Many patients opt to receive a second opinion before beginning treatment for leukemia. In most cases, there is time to receive a second opinion and consider treatment options without making the treatment less effective. However, in rare cases of very aggressive leukemias, treatment must begin immediately. One should discuss with a doctor the possibility of obtaining a second opinion and any potential delays in treatment. Most doctors welcome the possibility of a second opinion and should not be offended by a patient’s wish to obtain one.


Chemotherapy is the administration of drugs that kill rapidly dividing cells such as leukemia or other cancer cells. Chemotherapy may be taken orally in pill or tablet form, or it may be delivered via a catheter or intravenous line directly into the bloodstream. Combination chemotherapy is usually given, which involves a combination of more than one drug. The drugs are given in cycles with rest periods in between.

Sometimes, chemotherapy drugs for leukemia are delivered directly to the cerebrospinal fluid (known as intrathecal chemotherapy). Intrathecal chemotherapy is given in addition to other types of chemotherapy and can be used to treat leukemia in the brain or spinal cord or, in some cases, to prevent spread of leukemia to the brain and spinal cord. An Ommaya reservoir is a special catheter placed under the scalp for the delivery of chemotherapy medications. This is used for children and some adult patients as a way to avoid injections into the cerebrospinal fluid.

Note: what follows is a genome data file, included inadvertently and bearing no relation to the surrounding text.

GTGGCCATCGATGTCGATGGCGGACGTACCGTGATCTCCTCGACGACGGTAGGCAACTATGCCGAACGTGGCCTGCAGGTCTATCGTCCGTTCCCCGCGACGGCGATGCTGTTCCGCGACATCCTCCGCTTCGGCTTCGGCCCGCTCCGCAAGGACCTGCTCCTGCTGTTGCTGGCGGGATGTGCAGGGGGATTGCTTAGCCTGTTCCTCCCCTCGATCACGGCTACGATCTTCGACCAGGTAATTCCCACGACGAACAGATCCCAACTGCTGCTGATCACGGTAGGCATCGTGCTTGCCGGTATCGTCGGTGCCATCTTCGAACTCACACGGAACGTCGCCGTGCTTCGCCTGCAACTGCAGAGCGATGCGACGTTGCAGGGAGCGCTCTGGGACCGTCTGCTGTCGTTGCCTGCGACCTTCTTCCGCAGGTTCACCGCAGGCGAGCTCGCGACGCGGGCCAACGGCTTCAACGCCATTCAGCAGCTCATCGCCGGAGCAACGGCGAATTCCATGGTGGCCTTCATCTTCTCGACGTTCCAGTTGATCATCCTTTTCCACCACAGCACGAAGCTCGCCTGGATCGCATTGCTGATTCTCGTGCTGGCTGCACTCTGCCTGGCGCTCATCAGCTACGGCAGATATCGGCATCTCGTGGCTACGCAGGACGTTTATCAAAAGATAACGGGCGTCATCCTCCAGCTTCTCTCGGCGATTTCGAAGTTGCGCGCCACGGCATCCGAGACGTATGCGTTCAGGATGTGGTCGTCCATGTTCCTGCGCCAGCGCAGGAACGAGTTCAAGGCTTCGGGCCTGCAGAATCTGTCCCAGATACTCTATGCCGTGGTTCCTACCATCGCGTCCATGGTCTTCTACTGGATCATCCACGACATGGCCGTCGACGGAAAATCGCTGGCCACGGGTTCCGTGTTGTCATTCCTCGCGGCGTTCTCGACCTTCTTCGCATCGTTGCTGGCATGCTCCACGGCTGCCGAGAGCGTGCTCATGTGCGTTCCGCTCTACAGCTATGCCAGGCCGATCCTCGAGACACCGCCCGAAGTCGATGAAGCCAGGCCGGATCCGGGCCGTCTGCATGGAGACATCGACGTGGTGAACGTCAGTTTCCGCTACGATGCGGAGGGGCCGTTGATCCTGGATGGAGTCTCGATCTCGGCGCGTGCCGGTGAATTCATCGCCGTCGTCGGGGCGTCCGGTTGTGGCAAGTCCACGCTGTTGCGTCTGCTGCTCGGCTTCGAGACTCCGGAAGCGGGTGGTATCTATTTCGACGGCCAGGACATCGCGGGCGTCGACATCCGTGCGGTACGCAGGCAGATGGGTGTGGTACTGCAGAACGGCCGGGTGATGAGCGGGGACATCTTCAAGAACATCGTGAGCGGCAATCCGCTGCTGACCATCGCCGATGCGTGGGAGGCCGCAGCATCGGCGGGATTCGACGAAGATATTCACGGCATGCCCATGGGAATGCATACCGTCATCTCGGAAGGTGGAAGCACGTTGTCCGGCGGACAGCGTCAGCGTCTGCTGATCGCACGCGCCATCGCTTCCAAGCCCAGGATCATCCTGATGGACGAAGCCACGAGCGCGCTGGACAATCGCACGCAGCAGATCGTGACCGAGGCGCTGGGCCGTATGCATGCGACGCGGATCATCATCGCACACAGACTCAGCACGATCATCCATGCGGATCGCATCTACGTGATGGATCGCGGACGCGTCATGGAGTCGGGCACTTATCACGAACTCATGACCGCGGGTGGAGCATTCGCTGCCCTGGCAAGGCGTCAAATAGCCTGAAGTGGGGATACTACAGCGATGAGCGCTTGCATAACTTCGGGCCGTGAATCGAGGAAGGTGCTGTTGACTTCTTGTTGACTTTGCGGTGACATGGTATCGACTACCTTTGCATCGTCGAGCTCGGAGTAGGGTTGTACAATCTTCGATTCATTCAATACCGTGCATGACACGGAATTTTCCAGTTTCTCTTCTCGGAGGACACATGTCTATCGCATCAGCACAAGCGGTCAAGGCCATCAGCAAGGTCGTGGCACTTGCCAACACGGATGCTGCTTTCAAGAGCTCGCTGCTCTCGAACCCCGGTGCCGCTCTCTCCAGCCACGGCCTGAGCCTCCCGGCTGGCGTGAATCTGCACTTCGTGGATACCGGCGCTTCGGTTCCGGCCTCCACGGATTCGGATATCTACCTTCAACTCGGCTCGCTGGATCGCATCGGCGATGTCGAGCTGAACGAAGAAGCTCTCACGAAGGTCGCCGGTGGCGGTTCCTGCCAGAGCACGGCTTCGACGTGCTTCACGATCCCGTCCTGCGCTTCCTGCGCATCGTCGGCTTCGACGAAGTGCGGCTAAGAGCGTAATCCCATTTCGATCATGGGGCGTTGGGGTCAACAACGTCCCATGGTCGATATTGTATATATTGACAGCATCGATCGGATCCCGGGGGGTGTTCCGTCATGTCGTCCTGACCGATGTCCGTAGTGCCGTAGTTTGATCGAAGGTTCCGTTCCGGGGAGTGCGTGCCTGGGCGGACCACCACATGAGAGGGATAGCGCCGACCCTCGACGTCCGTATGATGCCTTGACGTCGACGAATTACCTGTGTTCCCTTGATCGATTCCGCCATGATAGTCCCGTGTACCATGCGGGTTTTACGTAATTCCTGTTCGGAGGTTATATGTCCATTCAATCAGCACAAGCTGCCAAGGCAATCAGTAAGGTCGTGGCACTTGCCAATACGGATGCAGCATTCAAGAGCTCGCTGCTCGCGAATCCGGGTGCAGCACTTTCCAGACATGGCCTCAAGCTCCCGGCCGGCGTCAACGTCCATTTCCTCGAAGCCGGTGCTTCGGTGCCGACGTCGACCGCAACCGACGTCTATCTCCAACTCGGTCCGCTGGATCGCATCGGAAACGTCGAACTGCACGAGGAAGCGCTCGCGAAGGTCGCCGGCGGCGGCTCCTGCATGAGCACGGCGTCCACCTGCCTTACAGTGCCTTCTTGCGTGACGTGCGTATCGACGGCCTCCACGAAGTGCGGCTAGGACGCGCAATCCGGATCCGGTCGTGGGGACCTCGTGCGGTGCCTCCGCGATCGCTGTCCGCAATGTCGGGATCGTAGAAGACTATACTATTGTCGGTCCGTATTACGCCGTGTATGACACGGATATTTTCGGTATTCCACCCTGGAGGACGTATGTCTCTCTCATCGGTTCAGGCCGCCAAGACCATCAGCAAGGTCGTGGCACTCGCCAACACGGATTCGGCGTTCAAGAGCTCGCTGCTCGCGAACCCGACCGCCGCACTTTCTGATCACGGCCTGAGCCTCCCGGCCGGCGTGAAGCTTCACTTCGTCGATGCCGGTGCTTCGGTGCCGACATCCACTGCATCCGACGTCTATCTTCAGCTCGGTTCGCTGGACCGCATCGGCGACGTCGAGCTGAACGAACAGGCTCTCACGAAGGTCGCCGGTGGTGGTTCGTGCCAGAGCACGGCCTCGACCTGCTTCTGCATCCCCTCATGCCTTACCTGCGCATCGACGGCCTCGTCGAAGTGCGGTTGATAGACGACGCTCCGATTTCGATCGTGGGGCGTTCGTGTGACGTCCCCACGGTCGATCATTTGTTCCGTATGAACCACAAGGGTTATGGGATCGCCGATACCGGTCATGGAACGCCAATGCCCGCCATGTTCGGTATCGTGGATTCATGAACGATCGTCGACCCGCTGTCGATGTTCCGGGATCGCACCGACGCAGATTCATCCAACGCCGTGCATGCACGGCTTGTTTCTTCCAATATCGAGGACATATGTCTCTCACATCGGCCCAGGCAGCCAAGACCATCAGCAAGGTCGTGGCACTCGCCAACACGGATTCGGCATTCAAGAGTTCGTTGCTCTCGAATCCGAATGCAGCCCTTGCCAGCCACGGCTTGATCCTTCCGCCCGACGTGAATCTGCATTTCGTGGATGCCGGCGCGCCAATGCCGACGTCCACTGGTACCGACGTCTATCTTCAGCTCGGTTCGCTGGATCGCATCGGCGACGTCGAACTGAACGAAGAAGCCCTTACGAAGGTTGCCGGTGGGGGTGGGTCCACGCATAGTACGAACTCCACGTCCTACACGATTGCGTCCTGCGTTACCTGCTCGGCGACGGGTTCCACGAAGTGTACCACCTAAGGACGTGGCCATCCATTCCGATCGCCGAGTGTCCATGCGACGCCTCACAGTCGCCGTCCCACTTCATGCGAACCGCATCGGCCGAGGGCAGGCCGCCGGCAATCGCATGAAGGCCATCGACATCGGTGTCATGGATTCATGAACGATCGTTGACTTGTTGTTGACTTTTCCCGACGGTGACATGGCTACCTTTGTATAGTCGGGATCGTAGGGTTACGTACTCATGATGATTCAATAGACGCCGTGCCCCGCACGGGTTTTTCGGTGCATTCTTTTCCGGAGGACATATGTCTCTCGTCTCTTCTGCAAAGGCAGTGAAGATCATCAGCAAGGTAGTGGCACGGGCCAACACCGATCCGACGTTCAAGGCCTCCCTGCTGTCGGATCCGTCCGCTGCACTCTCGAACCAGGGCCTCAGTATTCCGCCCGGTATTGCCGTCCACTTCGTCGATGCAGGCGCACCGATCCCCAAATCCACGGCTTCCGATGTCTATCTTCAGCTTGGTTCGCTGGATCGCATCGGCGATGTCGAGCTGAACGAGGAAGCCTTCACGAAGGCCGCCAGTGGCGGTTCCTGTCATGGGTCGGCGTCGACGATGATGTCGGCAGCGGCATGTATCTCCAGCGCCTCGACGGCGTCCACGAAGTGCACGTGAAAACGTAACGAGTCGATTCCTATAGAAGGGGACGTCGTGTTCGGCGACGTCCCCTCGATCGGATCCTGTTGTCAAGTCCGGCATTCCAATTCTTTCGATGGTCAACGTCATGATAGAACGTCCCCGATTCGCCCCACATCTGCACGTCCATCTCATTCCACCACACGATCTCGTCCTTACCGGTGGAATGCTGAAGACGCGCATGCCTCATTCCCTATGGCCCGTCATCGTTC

Side effects of chemotherapy depend on the particular drugs taken and the dosage or regimen. Some side effects from chemotherapy drugs include hair loss, nausea, vomiting, mouth sores, loss of appetite, tiredness, easy bruising or bleeding, and an increased chance of infection due to the destruction of white blood cells. There are medications available to help manage the side effects of chemotherapy.

Some adult men and women who receive chemotherapy sustain damage to the ovaries or testes, resulting in infertility. Most children who receive chemotherapy for leukemia will have normal fertility as adults, but depending on the drugs and dosages used, some may have infertility as adults.

Biological therapy

Biological therapy is any treatment that uses living organisms, substances that come from living organisms, or synthetic versions of these substances to treat cancer. These treatments help the immune system recognize abnormal cells and then attack them. Biological therapies for various types of cancer can include antibodies, tumor vaccines, or cytokines (substances that are produced within the body to control the immune system). Monoclonal antibodies are antibodies that react against a specific target that are used in the treatment of many kinds of cancer. An example of a monoclonal antibody used in the treatment of leukemia is alemtuzumab, which targets the CD52 antigen, a protein found on B-cell chronic lymphocytic leukemia (CLL) cells. Interferons are cell signaling chemicals that have been used in the treatment of leukemia.